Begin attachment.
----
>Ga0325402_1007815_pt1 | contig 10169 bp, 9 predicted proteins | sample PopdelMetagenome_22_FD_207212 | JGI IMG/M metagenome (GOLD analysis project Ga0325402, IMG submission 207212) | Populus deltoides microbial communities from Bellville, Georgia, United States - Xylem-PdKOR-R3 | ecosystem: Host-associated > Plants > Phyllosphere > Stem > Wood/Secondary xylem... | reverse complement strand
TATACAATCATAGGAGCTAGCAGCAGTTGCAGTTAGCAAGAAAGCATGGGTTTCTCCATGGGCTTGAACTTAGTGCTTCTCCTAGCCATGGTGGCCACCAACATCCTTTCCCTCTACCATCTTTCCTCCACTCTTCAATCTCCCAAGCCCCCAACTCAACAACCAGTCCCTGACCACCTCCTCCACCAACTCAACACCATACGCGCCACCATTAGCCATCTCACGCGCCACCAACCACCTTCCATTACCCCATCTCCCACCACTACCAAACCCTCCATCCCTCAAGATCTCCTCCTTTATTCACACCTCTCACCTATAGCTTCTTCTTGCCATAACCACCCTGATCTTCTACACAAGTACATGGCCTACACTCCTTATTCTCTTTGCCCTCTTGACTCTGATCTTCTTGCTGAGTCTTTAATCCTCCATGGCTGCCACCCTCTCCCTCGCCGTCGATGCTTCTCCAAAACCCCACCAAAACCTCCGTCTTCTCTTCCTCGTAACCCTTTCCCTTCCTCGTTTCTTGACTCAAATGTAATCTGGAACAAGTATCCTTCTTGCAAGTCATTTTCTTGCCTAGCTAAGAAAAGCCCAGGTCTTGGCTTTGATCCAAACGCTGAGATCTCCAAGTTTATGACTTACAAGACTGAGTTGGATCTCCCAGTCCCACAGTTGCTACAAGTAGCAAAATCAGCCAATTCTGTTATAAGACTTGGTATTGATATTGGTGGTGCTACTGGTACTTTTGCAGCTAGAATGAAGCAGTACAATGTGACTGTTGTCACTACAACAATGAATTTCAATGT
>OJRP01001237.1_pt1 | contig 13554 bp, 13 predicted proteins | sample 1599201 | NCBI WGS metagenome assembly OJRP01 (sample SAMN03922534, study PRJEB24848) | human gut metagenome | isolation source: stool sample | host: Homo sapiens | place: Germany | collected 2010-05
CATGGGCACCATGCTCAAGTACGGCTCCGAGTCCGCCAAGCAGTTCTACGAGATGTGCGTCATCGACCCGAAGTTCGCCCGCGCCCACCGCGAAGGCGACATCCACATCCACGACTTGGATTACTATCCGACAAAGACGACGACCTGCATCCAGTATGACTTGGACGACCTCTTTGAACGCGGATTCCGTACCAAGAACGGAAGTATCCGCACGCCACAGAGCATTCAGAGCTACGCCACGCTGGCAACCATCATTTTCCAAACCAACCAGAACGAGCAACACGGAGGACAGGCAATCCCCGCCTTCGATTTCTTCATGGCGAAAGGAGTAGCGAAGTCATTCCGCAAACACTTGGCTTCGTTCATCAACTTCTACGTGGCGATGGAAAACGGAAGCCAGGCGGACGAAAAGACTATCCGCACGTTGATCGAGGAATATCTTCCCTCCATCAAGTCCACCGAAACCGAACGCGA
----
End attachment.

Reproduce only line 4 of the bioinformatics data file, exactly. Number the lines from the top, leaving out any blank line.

CATGGGCACCATGCTCAAGTACGGCTCCGAGTCCGCCAAGCAGTTCTACGAGATGTGCGTCATCGACCCGAAGTTCGCCCGCGCCCACCGCGAAGGCGACATCCACATCCACGACTTGGATTACTATCCGACAAAGACGACGACCTGCATCCAGTATGACTTGGACGACCTCTTTGAACGCGGATTCCGTACCAAGAACGGAAGTATCCGCACGCCACAGAGCATTCAGAGCTACGCCACGCTGGCAACCATCATTTTCCAAACCAACCAGAACGAGCAACACGGAGGACAGGCAATCCCCGCCTTCGATTTCTTCATGGCGAAAGGAGTAGCGAAGTCATTCCGCAAACACTTGGCTTCGTTCATCAACTTCTACGTGGCGATGGAAAACGGAAGCCAGGCGGACGAAAAGACTATCCGCACGTTGATCGAGGAATATCTTCCCTCCATCAAGTCCACCGAAACCGAACGCGA